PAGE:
Is it Finally the End of Adobe Flash Player?

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Back in the days of dial-up when the world wide web was full of promise, and internet sites were pretty text heavy, Adobe Flash Player burst into life to change how we viewed online content. Rather than static sites, it allowed web designers to finally unleash their creativity — to run short animation clips and even introduce a limited amount of user interactivity on websites.

Over the years, each new version offered additional functionality with new and imaginative ways to utilize the player, from games to movies, and even entire flashy [if you’ll pardon the pun] websites, that provided visitors with a fun, interactive experience.

It didn’t take long for the pop-up message claiming that Adobe Flash Player was required to view content on a website to become familiar. Millions have happily clicked the install button and run the software over the years. In fact, in 2010, it was claimed that 99% of web users had Flash installed.

While individuals saw it as a necessary program, threat actors saw it as an opportunity, and security teams began to recognize it as their achilles heel.

In a few short years, vulnerabilities started to surface in the player’s code, with numerous critical flaws identified and patched with increasing frequency. A search of the National Vulnerability Database returns 1,122 records for Flash Player, with the first published in 2002. The most recent vulnerability was disclosed in June 2020, receiving the highest possible rating of 10.0 given that successful exploitation could lead to arbitrary code execution.

Cyber-criminals still haven't finished with Flash

Adobe announced three years ago that Flash Player would reach End of Life (EOL) on 31 December 2020, allowing time for developers to move to HTML5, JavaScript-based technologies and other alternatives.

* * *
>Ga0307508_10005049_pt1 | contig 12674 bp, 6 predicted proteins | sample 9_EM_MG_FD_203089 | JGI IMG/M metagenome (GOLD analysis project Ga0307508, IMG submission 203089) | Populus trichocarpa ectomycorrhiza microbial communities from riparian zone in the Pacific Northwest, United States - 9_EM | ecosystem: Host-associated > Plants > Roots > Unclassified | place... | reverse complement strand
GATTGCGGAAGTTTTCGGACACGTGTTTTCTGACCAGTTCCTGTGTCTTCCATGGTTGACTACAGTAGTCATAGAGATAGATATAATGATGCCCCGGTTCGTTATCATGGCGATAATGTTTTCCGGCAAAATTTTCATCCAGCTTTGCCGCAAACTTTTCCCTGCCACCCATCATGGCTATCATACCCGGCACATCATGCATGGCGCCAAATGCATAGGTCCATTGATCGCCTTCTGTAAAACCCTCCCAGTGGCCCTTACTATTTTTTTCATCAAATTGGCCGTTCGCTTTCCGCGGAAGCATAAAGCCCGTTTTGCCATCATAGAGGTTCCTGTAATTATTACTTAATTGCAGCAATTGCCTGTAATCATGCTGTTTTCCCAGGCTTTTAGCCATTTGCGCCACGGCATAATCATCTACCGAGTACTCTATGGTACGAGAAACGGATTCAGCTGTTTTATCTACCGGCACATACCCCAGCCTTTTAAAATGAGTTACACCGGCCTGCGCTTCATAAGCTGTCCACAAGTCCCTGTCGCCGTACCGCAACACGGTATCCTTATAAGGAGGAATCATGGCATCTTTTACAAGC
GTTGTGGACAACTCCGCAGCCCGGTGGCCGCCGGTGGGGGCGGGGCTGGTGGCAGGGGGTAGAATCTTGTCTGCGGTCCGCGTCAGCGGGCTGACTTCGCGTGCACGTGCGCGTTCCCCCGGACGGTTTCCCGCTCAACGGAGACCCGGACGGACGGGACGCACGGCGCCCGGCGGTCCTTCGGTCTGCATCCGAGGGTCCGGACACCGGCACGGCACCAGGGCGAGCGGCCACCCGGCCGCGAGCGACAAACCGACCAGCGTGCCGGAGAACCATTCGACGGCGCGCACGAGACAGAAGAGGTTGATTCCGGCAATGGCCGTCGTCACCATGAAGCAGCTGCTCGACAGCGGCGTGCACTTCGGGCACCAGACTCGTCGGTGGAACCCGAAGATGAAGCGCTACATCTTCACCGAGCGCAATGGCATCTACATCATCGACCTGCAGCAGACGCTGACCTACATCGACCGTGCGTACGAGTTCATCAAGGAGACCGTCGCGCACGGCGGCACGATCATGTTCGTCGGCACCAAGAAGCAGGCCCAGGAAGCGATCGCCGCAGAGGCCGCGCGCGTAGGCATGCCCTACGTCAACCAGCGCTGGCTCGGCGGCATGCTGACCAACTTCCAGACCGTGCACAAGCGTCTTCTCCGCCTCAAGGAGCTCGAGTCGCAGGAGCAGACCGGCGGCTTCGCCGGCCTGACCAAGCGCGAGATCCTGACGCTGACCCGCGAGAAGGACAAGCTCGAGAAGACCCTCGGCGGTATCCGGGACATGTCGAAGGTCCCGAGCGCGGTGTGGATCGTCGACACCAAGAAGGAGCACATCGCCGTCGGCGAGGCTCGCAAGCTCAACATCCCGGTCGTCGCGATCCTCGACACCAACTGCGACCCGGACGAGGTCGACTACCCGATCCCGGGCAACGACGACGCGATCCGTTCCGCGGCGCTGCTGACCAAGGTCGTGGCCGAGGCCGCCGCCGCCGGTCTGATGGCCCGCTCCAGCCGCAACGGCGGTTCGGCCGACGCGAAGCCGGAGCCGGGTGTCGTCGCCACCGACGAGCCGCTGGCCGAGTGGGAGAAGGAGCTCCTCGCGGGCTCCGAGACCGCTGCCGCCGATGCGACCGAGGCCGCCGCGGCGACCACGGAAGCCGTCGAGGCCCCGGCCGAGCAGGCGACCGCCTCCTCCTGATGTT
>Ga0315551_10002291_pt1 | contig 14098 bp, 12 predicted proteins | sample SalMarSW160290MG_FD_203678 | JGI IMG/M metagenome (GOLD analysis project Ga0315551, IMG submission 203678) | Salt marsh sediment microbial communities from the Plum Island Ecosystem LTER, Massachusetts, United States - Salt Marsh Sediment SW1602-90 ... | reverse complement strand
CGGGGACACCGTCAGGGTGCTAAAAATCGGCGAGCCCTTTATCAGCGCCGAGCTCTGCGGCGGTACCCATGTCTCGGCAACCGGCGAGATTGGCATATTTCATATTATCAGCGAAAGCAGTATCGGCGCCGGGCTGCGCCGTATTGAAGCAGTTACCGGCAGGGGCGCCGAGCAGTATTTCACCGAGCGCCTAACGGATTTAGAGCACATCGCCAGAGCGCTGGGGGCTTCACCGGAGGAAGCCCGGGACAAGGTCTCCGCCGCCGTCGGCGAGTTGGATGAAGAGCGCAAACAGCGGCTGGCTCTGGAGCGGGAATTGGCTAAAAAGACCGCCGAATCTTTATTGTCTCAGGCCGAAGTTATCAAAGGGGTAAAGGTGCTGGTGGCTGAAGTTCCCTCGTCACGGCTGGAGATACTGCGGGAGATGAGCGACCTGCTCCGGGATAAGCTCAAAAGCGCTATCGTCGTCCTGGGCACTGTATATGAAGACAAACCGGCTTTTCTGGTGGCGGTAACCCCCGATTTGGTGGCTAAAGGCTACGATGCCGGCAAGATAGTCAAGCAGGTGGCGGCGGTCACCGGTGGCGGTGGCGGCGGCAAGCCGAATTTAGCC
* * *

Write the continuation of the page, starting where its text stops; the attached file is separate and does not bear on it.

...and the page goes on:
While the player may not be as pervasive now as in 2010, criminals still see opportunity in Flash Player. Earlier this year, the US Federal Bureau of Investigation (FBI) and Cybersecurity and Infrastructure Security Agency (CISA) issued a joint alert, detailing the top 10 routinely exploited vulnerabilities. As you’d expect, a number of Microsoft’s operating systems feature heavily in the list, but there’s still room for Adobe Flash Player.

A vulnerability, previously disclosed in 2018, continues to be targeted by threat actors to deploy DogCall malware in an effort to steal information, but it’s not just vulnerabilities that pose a risk as Adobe’s plan to retire the software has also been grasped as an opportunity by threat actors to have one final fling with the plug-in. In June, a warning was issued of malware that disguises itself as a Flash Player being spread by malicious Google searches, affirming that criminals are still looking to monetize Flash-themed scams.

Let’s end Flash, once and for all

Flash must be viewed and treated as a high security risk application. If not due to the bounty of bugs within its code, then the withdrawal of support in a few short months has to be a motivation to fully eradicate the software.

Organizations need to fully assess their entire infrastructure to identify all instances of the program and remove it. With many still accommodating remote employees accessing corporate systems from home, away from the advanced security of the corporate network, IT staff need an effective method to assess this extended perimeter, with the ability to remove the program where feasible, particularly given updates for Flash end soon. If left, the threat could come walking through the door as these remote employees return to the office.

The final element is to identify and block attempts by corporate users trying to install Flash - whether the legitimate program or a malicious imposter. If there is a business case for a user to download Flash, and it needs to be pretty compelling given the risk, then this should be done with the knowledge of the IT team who can scan the files to ensure it’s the “real deal” and not a malicious variation.

Where Flash is left installed on an endpoint, it’s also imperative that compensating controls are added to limit the risk the software poses.

Flash has been the favored attack vector for exploit kit authors for many years, but surely it's time this ends and organizations work to seal off this criminals’ cash cow once and for all. This isn’t an advisory to organizations to find and patch the vulnerable software, instead it’s a loud hailer instruction to remove it.

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